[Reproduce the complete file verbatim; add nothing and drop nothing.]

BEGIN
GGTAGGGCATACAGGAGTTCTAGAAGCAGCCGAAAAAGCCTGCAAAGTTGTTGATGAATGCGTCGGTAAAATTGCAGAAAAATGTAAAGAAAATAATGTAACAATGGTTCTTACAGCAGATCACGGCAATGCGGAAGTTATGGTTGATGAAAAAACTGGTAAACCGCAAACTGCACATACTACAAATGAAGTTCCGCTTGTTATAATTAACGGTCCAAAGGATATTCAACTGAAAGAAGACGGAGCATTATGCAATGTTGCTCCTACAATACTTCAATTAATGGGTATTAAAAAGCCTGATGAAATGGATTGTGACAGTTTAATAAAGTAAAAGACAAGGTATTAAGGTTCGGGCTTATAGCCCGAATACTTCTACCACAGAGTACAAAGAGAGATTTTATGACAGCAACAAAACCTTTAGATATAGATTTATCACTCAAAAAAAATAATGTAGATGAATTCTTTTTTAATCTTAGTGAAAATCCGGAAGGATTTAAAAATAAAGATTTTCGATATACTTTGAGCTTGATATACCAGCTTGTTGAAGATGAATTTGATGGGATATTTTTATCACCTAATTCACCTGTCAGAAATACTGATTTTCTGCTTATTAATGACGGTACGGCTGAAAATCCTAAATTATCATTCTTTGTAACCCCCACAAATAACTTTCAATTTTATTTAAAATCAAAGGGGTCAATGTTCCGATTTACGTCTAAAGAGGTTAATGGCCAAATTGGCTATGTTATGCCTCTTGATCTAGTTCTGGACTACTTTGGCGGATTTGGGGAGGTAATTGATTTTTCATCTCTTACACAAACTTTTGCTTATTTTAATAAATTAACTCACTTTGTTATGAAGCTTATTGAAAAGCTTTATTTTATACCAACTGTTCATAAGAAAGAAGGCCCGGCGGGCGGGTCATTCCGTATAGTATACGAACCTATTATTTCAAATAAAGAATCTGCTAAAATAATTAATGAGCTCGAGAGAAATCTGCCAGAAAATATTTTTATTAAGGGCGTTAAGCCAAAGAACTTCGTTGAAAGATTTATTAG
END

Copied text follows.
GGTAGGGCATACAGGAGTTCTAGAAGCAGCCGAAAAAGCCTGCAAAGTTGTTGATGAATGCGTCGGTAAAATTGCAGAAAAATGTAAAGAAAATAATGTAACAATGGTTCTTACAGCAGATCACGGCAATGCGGAAGTTATGGTTGATGAAAAAACTGGTAAACCGCAAACTGCACATACTACAAATGAAGTTCCGCTTGTTATAATTAACGGTCCAAAGGATATTCAACTGAAAGAAGACGGAGCATTATGCAATGTTGCTCCTACAATACTTCAATTAATGGGTATTAAAAAGCCTGATGAAATGGATTGTGACAGTTTAATAAAGTAAAAGACAAGGTATTAAGGTTCGGGCTTATAGCCCGAATACTTCTACCACAGAGTACAAAGAGAGATTTTATGACAGCAACAAAACCTTTAGATATAGATTTATCACTCAAAAAAAATAATGTAGATGAATTCTTTTTTAATCTTAGTGAAAATCCGGAAGGATTTAAAAATAAAGATTTTCGATATACTTTGAGCTTGATATACCAGCTTGTTGAAGATGAATTTGATGGGATATTTTTATCACCTAATTCACCTGTCAGAAATACTGATTTTCTGCTTATTAATGACGGTACGGCTGAAAATCCTAAATTATCATTCTTTGTAACCCCCACAAATAACTTTCAATTTTATTTAAAATCAAAGGGGTCAATGTTCCGATTTACGTCTAAAGAGGTTAATGGCCAAATTGGCTATGTTATGCCTCTTGATCTAGTTCTGGACTACTTTGGCGGATTTGGGGAGGTAATTGATTTTTCATCTCTTACACAAACTTTTGCTTATTTTAATAAATTAACTCACTTTGTTATGAAGCTTATTGAAAAGCTTTATTTTATACCAACTGTTCATAAGAAAGAAGGCCCGGCGGGCGGGTCATTCCGTATAGTATACGAACCTATTATTTCAAATAAAGAATCTGCTAAAATAATTAATGAGCTCGAGAGAAATCTGCCAGAAAATATTTTTATTAAGGGCGTTAAGCCAAAGAACTTCGTTGAAAGATTTATTAG